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Dorimain accused of posing as a U of O student to boost SFUO’s image

Student Federation of the University of Ottawa (SFUO) executive coordinator Vanessa Dorimain is alleged to have created a fake Facebook account under the name of Gabriella Auguste to boost the SFUO’s online image.

The allegation comes from popular Facebook meme page, Beloved SFUO Overlords, who claim the account—which was created in January of 2018—has been used to promote SFUO interests by Dorimain posing as a U of O student.

“This account is active in shilling for the SFUO on Facebook and especially this page, saying student’s votes don’t matter and calling them white supremacists,” the page wrote in a Facebook post.

Beloved SFUO Overlords claim that the image used as Gabriella Auguste’s profile picture was stolen from Twitter account, @TheCleopatraLee, which posted the photo in April 2017, and that the phone number associated with the account belongs to Dorimain. The Fulcrum can confirm that the number belonged to Dorimain as of August 2018. The Fulcrum confirmed at the time of the interview that her phone number has since changed.

Dorimain responded to the allegations in an interview to the Fulcrum, claiming she had not created the page or make the comments associated with it.

“The comments under this page are not my own. To be tied to being somebody who did make these comments automatically without a verification is problematic.”

Dorimain claims she was aware that a Facebook profile was made using her phone number, as she gave it to someone she knew to create a page to hide their identity to campaign for something on campus without fear of harassment or violence, however she says she was not aware of the ways it was being used.

“I was not aware that this was the page that was created under my phone number nor was I aware of the comments that were made under this page. Myself I try to stay away from a lot of social media things because of the violence and the threats that I’ve gotten from it.”

According to Dorimain, she was told in late fall by the person who created the page that her number was public on the profile and that it was recognized by someone who had it. She says she told them to stop using the page once she found out how it was being used.

“I immediately told them to stop using the page, and it has not been used since then.”

“I’ll take full responsibility for that, I’m a grown adult, I gave my number, so I understand the implications that come with that. I just was not aware in advance of what happened with the account as of now,” she said.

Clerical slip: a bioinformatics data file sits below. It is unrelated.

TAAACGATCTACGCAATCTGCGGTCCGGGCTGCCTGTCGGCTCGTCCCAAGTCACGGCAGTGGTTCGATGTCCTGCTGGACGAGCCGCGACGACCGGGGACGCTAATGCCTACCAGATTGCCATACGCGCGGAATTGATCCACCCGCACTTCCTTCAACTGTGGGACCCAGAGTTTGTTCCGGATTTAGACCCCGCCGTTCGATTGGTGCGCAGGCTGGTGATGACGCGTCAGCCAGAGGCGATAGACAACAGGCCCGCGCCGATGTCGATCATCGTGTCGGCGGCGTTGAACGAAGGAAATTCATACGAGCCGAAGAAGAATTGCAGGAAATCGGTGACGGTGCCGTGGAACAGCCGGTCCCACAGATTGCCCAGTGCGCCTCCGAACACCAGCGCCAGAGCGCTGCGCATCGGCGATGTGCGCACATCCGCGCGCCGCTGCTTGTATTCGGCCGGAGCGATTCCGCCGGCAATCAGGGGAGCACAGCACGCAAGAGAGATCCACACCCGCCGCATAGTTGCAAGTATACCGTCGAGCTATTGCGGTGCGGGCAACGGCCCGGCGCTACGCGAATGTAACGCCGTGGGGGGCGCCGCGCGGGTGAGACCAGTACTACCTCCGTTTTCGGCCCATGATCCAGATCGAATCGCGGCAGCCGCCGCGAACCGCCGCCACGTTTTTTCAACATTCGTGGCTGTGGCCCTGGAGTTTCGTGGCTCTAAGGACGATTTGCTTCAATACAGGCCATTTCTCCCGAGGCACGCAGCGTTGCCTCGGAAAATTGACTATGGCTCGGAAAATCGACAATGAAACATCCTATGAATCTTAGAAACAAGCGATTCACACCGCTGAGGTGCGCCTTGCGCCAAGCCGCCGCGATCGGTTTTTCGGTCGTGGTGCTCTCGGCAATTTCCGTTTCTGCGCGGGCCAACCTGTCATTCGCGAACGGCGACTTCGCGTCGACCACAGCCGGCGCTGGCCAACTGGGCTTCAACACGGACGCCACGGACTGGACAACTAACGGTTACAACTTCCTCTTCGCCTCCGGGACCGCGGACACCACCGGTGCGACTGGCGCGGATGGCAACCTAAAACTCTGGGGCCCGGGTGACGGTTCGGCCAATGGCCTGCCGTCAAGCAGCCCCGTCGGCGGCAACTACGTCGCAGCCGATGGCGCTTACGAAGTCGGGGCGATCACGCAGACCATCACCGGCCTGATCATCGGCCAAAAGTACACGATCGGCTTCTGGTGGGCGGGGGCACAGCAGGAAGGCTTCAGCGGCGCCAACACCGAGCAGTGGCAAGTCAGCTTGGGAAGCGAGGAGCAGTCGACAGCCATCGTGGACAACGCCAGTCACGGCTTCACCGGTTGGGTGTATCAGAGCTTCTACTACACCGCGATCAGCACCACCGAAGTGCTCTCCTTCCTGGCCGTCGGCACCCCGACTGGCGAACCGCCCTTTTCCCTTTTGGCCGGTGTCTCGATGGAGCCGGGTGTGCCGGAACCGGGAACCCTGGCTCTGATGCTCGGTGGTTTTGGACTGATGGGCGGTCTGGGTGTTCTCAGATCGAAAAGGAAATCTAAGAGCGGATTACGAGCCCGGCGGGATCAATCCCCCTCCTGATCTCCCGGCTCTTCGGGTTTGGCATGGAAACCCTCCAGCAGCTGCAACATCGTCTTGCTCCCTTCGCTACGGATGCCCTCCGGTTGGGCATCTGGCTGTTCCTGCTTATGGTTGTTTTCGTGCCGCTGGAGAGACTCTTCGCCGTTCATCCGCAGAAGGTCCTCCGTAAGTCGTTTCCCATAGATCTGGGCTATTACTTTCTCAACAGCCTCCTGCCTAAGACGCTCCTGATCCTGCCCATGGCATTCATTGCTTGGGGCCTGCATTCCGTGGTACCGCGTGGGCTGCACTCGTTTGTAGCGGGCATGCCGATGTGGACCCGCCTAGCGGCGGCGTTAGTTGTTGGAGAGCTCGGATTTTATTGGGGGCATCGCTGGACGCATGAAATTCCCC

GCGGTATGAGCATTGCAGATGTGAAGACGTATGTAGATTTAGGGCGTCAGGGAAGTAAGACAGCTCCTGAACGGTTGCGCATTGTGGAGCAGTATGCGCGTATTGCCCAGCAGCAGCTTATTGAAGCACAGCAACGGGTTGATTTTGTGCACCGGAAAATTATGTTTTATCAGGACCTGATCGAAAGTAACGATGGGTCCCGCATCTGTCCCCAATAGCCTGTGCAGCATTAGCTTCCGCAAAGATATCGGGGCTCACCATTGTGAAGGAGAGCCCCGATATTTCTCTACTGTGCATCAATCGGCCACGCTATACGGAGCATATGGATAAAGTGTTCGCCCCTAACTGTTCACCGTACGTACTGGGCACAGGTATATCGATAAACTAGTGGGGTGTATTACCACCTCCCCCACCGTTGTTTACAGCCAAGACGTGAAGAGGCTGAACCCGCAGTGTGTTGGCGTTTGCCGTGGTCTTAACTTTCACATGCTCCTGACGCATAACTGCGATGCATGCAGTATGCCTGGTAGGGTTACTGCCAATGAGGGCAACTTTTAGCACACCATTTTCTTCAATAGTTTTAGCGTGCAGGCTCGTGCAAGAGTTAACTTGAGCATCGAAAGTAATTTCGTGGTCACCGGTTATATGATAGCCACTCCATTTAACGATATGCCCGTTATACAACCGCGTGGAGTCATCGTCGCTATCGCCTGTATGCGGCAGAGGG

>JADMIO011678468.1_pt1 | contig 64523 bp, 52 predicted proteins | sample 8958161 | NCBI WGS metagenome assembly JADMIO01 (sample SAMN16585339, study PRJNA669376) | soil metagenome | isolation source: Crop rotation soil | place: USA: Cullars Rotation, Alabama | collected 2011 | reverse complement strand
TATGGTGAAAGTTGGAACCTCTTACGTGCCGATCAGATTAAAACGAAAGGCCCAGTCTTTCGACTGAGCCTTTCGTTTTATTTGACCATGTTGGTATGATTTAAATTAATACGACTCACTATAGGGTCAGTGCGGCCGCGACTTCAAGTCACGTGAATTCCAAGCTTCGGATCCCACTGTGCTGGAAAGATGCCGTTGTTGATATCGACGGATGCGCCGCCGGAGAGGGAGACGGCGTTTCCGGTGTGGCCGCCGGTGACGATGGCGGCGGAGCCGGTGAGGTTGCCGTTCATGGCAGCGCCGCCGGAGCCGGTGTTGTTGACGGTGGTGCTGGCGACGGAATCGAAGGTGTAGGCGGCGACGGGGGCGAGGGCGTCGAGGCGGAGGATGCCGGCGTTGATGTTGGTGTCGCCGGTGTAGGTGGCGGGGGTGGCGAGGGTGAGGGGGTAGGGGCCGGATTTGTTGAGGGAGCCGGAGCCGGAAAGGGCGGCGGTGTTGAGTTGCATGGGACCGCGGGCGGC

Dorimain refused to reveal the identity of the person she gave her number to, or whether or not they were a part of the SFUO.

“I don’t understand the relevance or correlation to the SFUO exactly,” Dorimain told the Fulcrum in an interview. “I think there should have been a lot more questions asked before something like that was to be made public.”

This comes following the referendum debates where a student accused SFUO staff of creating fake Facebook accounts for the same reason.

At the time, acting president Paige Booth declared that she “can’t control what anybody does or creates in terms of Facebook profiles.”

“I, myself, have not created a fake Facebook profile. But this is why it’s so important that students are separating the institution from the individuals.”

Booth added “This could happen to any institution, in any union, with any person who wants to create a Facebook profile. So I don’t really see the relevance of it.”

In a more recent interview, she added, “In no way does the SFUO condone the creation of any fake profiles or pages.”

“I didn’t know they were going to take someone’s identity, that they were going to say other things beyond what they had spoken to me about, which I did speak to them about was very wrong, but they did ask to be protected with an account for something that was happening a year ago.”

Booth says she was also made aware of the page in the late Fall and addressed it with the person involved.

“I think it’s more of a personal issue, more than an institutional issue, it wasn’t anything that was said by the SFUO to  students or done by the SFUO to students, it was a specific individual,” Dorimain said.

—With files from Eric Davison.

This article has been updated to include responses from Vanessa Dorimain and Paige Booth.